Staff Publications

Staff Publications

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    'Staff publications' is the digital repository of Wageningen University & Research

    'Staff publications' contains references to publications authored by Wageningen University staff from 1976 onward.

    Publications authored by the staff of the Research Institutes are available from 1995 onwards.

    Full text documents are added when available. The database is updated daily and currently holds about 240,000 items, of which 72,000 in open access.

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Record number 410492
Title Phytoplankton community composition can be predicted best in terms of morphological groups
Author(s) Kruk, C.; Peeters, E.T.H.M.; Nes, E.H. van; Huszar, V.M.; Costa, L.S.; Scheffer, M.
Source Limnology and Oceanography 56 (2011)1. - ISSN 0024-3590 - p. 110 - 118.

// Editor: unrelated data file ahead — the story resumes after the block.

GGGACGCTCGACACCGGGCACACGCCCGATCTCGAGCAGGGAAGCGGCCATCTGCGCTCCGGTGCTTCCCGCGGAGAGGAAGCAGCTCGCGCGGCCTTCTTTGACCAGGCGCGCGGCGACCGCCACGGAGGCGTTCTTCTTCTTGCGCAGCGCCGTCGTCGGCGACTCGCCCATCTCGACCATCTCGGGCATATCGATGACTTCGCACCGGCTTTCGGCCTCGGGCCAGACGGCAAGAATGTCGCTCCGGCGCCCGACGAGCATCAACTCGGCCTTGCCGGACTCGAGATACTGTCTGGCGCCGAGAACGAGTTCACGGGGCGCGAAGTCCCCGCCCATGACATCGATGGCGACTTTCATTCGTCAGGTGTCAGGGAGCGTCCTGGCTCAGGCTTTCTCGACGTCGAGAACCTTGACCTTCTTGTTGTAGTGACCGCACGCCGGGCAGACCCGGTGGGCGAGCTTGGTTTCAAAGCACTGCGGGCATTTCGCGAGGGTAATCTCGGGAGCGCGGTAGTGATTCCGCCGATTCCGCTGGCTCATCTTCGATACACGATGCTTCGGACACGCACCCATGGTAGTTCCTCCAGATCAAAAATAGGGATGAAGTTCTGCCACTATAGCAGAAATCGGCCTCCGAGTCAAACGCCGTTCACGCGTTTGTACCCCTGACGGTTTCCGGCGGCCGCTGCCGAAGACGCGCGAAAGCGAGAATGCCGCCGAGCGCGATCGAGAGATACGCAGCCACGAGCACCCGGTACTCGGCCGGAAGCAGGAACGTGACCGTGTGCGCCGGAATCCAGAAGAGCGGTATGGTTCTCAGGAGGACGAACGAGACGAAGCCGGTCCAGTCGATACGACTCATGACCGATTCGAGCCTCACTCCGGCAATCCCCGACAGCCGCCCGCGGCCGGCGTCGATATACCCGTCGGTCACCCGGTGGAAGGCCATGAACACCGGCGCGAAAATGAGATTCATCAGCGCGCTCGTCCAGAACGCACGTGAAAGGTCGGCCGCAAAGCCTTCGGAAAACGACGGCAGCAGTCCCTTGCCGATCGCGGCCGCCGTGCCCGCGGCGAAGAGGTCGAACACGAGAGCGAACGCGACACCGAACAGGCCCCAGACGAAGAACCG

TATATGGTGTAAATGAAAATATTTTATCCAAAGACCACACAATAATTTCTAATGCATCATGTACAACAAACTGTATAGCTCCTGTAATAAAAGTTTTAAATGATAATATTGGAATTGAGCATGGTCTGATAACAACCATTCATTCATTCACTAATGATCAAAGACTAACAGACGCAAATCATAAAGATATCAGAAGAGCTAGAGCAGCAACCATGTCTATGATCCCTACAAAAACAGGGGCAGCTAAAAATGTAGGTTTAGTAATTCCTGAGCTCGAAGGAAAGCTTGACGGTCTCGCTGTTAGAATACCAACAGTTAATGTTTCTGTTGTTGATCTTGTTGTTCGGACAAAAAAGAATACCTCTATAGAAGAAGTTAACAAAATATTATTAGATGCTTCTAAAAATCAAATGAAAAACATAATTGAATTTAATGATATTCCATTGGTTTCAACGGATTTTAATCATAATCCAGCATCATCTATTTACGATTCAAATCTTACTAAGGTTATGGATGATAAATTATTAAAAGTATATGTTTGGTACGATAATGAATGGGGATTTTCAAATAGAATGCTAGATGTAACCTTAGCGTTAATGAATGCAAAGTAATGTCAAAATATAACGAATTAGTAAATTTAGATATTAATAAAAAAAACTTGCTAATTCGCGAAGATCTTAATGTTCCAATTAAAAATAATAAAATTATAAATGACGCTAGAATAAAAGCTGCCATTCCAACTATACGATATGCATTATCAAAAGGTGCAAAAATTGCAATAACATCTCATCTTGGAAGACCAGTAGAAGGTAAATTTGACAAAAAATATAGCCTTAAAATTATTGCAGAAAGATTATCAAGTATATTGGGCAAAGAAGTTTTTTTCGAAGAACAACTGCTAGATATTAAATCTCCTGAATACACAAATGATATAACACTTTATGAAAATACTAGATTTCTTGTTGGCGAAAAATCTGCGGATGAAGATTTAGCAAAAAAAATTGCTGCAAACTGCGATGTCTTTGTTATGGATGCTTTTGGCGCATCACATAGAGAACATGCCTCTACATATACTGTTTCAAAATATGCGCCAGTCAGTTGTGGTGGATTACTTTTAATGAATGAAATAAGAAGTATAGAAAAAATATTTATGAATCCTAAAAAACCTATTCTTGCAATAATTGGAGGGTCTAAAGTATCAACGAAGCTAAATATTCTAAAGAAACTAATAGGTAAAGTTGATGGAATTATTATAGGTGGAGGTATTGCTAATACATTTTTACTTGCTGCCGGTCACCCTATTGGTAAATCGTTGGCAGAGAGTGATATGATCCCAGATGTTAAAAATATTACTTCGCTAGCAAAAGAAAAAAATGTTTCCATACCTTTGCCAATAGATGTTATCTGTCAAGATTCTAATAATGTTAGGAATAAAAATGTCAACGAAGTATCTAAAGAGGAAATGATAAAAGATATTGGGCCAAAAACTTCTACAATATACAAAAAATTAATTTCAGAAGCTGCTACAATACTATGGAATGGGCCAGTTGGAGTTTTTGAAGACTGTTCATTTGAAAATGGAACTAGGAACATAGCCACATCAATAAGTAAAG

Department(s) Aquatic Ecology and Water Quality Management
Publication type Refereed Article in a scientific journal
Publication year 2011
Keyword(s) functional types - body-size - plankton - ecology - lake - diversity - classification - nutrient - evolution - patterns
Abstract We explored how well the aggregated biovolume of groups of species can be predicted from environmental variables using three different classification approaches: morphology-based functional groups, phylogenetic groups, and functional groups proposed by Reynolds. We assessed the relationships between biovolume of each group and environmental conditions using canonical correlation analyses as well as multiple linear regressions, using data from 211 lakes worldwide ranging from subpolar to tropical regions. We compared the results of these analyses with those obtained for single species following the same protocol. While some species appear relatively predictable, a vast majority of the species showed no clear relationship to the environmental conditions we had measured. However, both the multivariate and the regression analyses indicated that morphology-based groups can be predicted better from environmental conditions than groups based on the other classification methods. This suggests that morphology captures ecological function of phytoplankton well, and that functional groups based on morphology may be the most suitable focus for predicting the composition of communities
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